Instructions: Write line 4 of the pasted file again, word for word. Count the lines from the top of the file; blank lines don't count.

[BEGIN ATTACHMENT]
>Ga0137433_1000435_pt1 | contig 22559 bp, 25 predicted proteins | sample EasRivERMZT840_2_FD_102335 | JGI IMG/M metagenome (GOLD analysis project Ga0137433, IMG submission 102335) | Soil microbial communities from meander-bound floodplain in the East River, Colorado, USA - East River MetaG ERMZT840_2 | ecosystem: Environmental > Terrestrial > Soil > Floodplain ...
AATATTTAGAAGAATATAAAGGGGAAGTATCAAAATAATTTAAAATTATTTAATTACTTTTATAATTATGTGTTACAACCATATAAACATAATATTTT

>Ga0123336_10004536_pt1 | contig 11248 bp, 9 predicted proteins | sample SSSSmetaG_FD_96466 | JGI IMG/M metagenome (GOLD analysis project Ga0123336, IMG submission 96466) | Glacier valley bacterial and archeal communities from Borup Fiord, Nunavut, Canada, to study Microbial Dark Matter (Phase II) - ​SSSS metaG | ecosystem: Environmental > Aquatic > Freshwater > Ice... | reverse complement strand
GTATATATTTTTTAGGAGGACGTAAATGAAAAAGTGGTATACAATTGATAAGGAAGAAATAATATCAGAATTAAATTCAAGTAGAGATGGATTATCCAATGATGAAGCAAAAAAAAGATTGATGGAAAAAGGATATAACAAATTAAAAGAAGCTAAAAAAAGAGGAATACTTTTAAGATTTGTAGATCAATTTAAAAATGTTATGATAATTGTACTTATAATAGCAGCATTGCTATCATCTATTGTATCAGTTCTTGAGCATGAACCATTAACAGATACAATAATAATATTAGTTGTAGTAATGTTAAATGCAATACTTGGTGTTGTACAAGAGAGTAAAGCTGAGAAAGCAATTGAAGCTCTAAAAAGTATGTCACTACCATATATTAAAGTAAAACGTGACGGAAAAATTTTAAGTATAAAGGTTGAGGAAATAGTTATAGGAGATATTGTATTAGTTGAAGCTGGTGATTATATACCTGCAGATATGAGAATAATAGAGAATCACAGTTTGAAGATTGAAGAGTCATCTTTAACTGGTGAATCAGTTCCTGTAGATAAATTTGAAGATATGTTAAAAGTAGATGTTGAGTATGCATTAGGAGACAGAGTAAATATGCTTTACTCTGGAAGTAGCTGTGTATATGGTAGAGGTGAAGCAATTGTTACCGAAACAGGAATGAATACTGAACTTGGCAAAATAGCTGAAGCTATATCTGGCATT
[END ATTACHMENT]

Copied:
GTATATATTTTTTAGGAGGACGTAAATGAAAAAGTGGTATACAATTGATAAGGAAGAAATAATATCAGAATTAAATTCAAGTAGAGATGGATTATCCAATGATGAAGCAAAAAAAAGATTGATGGAAAAAGGATATAACAAATTAAAAGAAGCTAAAAAAAGAGGAATACTTTTAAGATTTGTAGATCAATTTAAAAATGTTATGATAATTGTACTTATAATAGCAGCATTGCTATCATCTATTGTATCAGTTCTTGAGCATGAACCATTAACAGATACAATAATAATATTAGTTGTAGTAATGTTAAATGCAATACTTGGTGTTGTACAAGAGAGTAAAGCTGAGAAAGCAATTGAAGCTCTAAAAAGTATGTCACTACCATATATTAAAGTAAAACGTGACGGAAAAATTTTAAGTATAAAGGTTGAGGAAATAGTTATAGGAGATATTGTATTAGTTGAAGCTGGTGATTATATACCTGCAGATATGAGAATAATAGAGAATCACAGTTTGAAGATTGAAGAGTCATCTTTAACTGGTGAATCAGTTCCTGTAGATAAATTTGAAGATATGTTAAAAGTAGATGTTGAGTATGCATTAGGAGACAGAGTAAATATGCTTTACTCTGGAAGTAGCTGTGTATATGGTAGAGGTGAAGCAATTGTTACCGAAACAGGAATGAATACTGAACTTGGCAAAATAGCTGAAGCTATATCTGGCATT